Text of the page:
There are many ways in which a doctor can make a mistake in prescribing medication and here are some of the most common examples. While this is not an exhaustive list, it is a list of the most common ways these errors are made:

  • The doctor prescribes the wrong dosage.
  • The doctor provides incorrect instructions for taking the medication.
  • The doctor prescribes the medication for the wrong amount of time.
  • The doctor prescribes a medication that contains an ingredient to which the patient is allergic.
  • The doctor prescribes medication that has a dangerous interaction with one of the other medications that the patient is taking.
  • The doctor prescribes a medication that will harm the patient because of the patient’s other underlying medical conditions.
  • The doctor prescribes a medication that is ineffective and causes the patient’s underlying and untreated condition to worsen.
  • The doctor fails to relay a drug manufacturer’s warning of risks and side effects to the patient, which is needed in order for the patient to make an informed decision.

Medication-related mistakes can happen anywhere in the supply chain for manufacturers or patients, so you need to make sure that when you are dealing with these cases you are actually working with a doctor who has been negligent in some way.

medical malpractice lawyer contact infographic

Ways To Know You Have A Medical Malpractice Claim

Medical providers are human, and there is the potential that they will make a mistake when delivering care, making a diagnosis or addressing a patient’s condition. Many of these mistakes are minor and do not cause significant harm to the patient. However, there are situations where the mistake can lead to serious injury, significant financial loss, or even death. Not all malpractice suits will be successful in court. While the services of Andersen & Linthorst can help litigate a medical malpractice claim, it is important to know if your situation would qualify as a case of medical malpractice.

Extraordinary Consequences

When you seek treatment from a physician, the provider has an obligation to thoroughly explain foreseeable and reasonable risks or benefits of the proposed plan. There is always the risk that an unforeseeable and unusual outcome may occur, and in the case that it does, it may be time to contact a medical malpractice lawyer in Oregon. For example, a patient may be scheduled for a relatively non-threatening procedure like gallbladder removal. While the surgery itself may go well, the surgeon may accidentally cut the bile ducts and an infection could ensue. Sepsis from the infection can be life-threatening. This situation creates additional complications and consequences that may be litigated as medical malpractice.

Lack Of Informed Consent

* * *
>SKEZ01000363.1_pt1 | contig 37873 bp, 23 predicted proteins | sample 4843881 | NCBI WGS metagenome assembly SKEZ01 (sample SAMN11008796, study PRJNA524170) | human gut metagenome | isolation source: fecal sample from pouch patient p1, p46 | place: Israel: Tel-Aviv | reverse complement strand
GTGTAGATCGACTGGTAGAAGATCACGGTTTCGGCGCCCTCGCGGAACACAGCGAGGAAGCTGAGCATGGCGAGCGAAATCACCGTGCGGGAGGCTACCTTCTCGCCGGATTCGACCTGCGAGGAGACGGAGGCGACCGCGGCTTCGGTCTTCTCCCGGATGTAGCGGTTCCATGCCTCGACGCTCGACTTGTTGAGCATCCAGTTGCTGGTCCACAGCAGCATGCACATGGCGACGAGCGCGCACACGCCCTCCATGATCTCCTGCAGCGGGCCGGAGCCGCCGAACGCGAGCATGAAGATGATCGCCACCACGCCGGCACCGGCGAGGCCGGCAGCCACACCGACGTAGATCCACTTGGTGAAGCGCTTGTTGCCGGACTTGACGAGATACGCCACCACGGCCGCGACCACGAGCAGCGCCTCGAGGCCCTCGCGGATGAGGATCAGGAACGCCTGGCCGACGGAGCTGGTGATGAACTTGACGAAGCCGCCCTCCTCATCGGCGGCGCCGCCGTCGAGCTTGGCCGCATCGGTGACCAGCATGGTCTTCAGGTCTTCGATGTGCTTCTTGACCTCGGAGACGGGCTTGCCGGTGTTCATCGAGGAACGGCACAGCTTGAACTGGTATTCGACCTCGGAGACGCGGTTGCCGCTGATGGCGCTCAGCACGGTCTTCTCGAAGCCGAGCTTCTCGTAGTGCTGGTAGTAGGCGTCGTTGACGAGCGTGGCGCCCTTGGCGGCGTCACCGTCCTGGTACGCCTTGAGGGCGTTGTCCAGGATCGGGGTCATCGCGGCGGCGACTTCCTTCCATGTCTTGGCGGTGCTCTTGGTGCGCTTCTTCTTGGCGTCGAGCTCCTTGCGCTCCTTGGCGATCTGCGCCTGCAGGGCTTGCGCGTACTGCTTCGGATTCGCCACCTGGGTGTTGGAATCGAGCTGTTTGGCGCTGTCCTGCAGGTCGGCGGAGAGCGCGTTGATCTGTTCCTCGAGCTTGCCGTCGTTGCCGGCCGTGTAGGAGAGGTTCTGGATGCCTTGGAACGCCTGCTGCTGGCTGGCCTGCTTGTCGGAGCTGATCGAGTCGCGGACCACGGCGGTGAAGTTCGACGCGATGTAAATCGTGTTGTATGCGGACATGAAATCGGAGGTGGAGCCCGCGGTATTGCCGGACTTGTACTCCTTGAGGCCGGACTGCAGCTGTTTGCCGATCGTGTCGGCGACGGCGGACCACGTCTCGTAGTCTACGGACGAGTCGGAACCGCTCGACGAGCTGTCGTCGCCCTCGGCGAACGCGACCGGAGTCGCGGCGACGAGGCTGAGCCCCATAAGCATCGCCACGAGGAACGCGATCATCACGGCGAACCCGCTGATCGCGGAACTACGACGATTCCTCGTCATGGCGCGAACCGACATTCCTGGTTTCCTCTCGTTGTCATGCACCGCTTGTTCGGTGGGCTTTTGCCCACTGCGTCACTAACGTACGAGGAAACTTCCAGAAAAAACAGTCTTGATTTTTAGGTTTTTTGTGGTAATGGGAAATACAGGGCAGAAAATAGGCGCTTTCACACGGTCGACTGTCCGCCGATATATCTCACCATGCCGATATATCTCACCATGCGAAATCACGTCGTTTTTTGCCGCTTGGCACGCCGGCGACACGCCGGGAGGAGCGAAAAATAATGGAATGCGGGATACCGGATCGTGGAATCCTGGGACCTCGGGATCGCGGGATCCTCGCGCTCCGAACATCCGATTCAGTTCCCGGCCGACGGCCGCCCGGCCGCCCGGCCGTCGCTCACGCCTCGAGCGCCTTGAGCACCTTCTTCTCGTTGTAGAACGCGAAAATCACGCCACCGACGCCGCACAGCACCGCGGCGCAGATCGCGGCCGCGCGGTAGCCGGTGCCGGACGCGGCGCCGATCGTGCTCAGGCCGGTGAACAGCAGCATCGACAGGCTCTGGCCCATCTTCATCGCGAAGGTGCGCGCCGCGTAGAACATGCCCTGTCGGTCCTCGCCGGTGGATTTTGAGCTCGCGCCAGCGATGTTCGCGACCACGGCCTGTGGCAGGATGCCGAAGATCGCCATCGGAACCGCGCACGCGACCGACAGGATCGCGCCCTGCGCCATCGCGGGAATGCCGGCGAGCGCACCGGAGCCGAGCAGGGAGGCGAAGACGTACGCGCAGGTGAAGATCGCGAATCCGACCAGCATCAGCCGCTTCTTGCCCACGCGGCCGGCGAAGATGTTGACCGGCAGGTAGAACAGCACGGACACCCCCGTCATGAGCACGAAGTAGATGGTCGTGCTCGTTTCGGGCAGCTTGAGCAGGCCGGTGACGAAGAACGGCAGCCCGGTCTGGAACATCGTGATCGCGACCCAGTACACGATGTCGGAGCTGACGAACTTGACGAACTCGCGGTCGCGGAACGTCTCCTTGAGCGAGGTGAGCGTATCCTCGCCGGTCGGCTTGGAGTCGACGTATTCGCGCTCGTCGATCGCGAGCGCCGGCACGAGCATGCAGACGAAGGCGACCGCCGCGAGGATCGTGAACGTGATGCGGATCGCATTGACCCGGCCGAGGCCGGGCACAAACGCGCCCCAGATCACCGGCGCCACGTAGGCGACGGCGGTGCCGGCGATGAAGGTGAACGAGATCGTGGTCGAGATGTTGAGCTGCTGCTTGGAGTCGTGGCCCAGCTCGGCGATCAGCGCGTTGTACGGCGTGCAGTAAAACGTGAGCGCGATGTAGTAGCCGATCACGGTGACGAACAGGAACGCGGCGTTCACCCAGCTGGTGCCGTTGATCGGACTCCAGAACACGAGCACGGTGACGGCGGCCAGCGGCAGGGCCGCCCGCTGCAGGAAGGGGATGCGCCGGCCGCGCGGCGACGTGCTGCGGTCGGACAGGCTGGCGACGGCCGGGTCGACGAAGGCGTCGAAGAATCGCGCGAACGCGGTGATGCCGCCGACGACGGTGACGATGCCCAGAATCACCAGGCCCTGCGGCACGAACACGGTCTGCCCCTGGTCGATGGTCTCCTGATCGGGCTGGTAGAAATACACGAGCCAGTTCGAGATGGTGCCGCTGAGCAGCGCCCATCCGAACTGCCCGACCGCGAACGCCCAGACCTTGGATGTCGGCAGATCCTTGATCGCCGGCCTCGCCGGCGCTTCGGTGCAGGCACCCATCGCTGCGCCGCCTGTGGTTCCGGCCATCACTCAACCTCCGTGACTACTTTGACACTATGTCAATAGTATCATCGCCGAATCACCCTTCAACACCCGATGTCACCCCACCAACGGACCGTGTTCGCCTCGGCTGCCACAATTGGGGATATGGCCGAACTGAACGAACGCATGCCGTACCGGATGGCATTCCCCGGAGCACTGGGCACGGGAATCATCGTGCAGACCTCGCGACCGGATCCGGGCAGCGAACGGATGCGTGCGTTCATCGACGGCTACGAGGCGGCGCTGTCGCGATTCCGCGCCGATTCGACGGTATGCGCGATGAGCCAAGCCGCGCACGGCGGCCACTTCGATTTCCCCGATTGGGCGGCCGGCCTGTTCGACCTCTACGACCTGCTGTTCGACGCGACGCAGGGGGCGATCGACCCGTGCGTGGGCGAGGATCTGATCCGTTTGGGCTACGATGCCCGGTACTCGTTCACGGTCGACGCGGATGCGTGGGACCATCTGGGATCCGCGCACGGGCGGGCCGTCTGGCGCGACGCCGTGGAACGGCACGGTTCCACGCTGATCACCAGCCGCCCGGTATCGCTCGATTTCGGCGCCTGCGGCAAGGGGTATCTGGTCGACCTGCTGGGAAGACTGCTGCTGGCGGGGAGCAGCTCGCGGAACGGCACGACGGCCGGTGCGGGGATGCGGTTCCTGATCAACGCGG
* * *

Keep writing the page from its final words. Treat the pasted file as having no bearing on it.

There is a valid expectation that you, as a patient, will know what impact a potential treatment, surgery or medication will have on your health. In addition to being fully informed, there should be the ability to accept or decline to have the proposed medical care. When patients are not able to give informed consent and the results of the care cause actual harm, a patient could rely on a medical malpractice lawyer in Oregon to open a case of malpractice. In these situations, deviations from standards of care are not the burden of proof, but rather lack of opportunity a patient may have had to decline the procedure or choose an alternative.

Acknowledgment Of An Error

In an instance when a healthcare provider or representative from a medical facility informs you that an error or mistake has occurred, there may be grounds to pursue a malpractice claim. This is particularly true when harm has occurred following a procedure or other medical intervention.

If you believed you’ve suffered harm on account of medical intervention or a provider’s services, consider speaking to a medical malpractice lawyer in Oregon. The office of Andersen & Linthorst may be the legal support you need to pursue a case of medical malpractice.

Oregon Medical Malpractice Law Infographic

3 Ways To Know You Have a Legitimate Medical Malpractice Claim Infographic

Do’s and Don’ts of Medical Malpractice Claims

Do Document Everything

Your Oregon medical malpractice lawyer at Andersen & Linthorst may advise you on what specific documentation you should have to pursue your medical malpractice case. These documents may include:

  • Your medical records
  • The names of everyone who treated you, including nurses, techs, and aides
  • Your birth certificate or the birth and death certificates if you’re filing on behalf of a loved one who passed away

Do Locate Your Income Tax Records

If you are going to be claiming lost wages and/or lost future wages, you need to have concrete numbers about your income. What better way to document that than through your income tax records? Make sure your medical malpractice lawyer in Oregon at Andersen & Linthorst has copies of the last five years of income tax documents.

Do Gather Family Photos & Videotapes